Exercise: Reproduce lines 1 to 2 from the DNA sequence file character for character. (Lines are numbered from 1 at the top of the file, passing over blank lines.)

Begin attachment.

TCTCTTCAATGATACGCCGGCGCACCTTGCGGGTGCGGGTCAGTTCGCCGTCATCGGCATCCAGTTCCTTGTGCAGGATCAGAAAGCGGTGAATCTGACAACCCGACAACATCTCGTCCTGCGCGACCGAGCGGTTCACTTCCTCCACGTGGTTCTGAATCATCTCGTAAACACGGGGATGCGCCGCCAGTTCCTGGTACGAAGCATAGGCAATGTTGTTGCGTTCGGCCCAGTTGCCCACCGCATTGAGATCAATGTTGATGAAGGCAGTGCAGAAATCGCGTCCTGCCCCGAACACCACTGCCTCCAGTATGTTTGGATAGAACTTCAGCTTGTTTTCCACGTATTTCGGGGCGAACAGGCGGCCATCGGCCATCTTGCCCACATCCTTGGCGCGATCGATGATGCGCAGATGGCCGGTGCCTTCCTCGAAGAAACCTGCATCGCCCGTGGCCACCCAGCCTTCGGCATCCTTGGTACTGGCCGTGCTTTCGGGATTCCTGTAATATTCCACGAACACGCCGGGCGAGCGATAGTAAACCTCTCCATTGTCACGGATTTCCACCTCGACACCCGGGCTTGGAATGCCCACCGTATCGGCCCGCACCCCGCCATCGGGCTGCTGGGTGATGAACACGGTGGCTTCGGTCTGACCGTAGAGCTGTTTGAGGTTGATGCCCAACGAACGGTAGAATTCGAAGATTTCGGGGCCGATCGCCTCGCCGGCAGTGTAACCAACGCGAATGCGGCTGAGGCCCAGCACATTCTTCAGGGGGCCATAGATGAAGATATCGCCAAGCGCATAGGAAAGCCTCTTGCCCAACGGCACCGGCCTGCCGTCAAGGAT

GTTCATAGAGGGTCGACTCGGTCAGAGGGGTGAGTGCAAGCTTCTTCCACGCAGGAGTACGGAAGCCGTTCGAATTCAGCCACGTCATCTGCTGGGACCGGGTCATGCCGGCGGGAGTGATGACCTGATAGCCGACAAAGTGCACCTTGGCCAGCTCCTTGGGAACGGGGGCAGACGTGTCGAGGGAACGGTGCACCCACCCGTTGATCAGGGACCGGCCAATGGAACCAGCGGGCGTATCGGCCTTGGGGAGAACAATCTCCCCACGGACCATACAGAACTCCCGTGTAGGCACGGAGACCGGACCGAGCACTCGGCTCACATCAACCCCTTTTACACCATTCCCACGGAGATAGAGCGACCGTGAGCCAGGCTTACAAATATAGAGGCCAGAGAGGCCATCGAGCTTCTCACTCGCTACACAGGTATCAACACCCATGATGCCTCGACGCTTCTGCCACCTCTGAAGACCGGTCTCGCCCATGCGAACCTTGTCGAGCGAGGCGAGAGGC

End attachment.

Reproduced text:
TCTCTTCAATGATACGCCGGCGCACCTTGCGGGTGCGGGTCAGTTCGCCGTCATCGGCATCCAGTTCCTTGTGCAGGATCAGAAAGCGGTGAATCTGACAACCCGACAACATCTCGTCCTGCGCGACCGAGCGGTTCACTTCCTCCACGTGGTTCTGAATCATCTCGTAAACACGGGGATGCGCCGCCAGTTCCTGGTACGAAGCATAGGCAATGTTGTTGCGTTCGGCCCAGTTGCCCACCGCATTGAGATCAATGTTGATGAAGGCAGTGCAGAAATCGCGTCCTGCCCCGAACACCACTGCCTCCAGTATGTTTGGATAGAACTTCAGCTTGTTTTCCACGTATTTCGGGGCGAACAGGCGGCCATCGGCCATCTTGCCCACATCCTTGGCGCGATCGATGATGCGCAGATGGCCGGTGCCTTCCTCGAAGAAACCTGCATCGCCCGTGGCCACCCAGCCTTCGGCATCCTTGGTACTGGCCGTGCTTTCGGGATTCCTGTAATATTCCACGAACACGCCGGGCGAGCGATAGTAAACCTCTCCATTGTCACGGATTTCCACCTCGACACCCGGGCTTGGAATGCCCACCGTATCGGCCCGCACCCCGCCATCGGGCTGCTGGGTGATGAACACGGTGGCTTCGGTCTGACCGTAGAGCTGTTTGAGGTTGATGCCCAACGAACGGTAGAATTCGAAGATTTCGGGGCCGATCGCCTCGCCGGCAGTGTAACCAACGCGAATGCGGCTGAGGCCCAGCACATTCTTCAGGGGGCCATAGATGAAGATATCGCCAAGCGCATAGGAAAGCCTCTTGCCCAACGGCACCGGCCTGCCGTCAAGGAT

GTTCATAGAGGGTCGACTCGGTCAGAGGGGTGAGTGCAAGCTTCTTCCACGCAGGAGTACGGAAGCCGTTCGAATTCAGCCACGTCATCTGCTGGGACCGGGTCATGCCGGCGGGAGTGATGACCTGATAGCCGACAAAGTGCACCTTGGCCAGCTCCTTGGGAACGGGGGCAGACGTGTCGAGGGAACGGTGCACCCACCCGTTGATCAGGGACCGGCCAATGGAACCAGCGGGCGTATCGGCCTTGGGGAGAACAATCTCCCCACGGACCATACAGAACTCCCGTGTAGGCACGGAGACCGGACCGAGCACTCGGCTCACATCAACCCCTTTTACACCATTCCCACGGAGATAGAGCGACCGTGAGCCAGGCTTACAAATATAGAGGCCAGAGAGGCCATCGAGCTTCTCACTCGCTACACAGGTATCAACACCCATGATGCCTCGACGCTTCTGCCACCTCTGAAGACCGGTCTCGCCCATGCGAACCTTGTCGAGCGAGGCGAGAGGC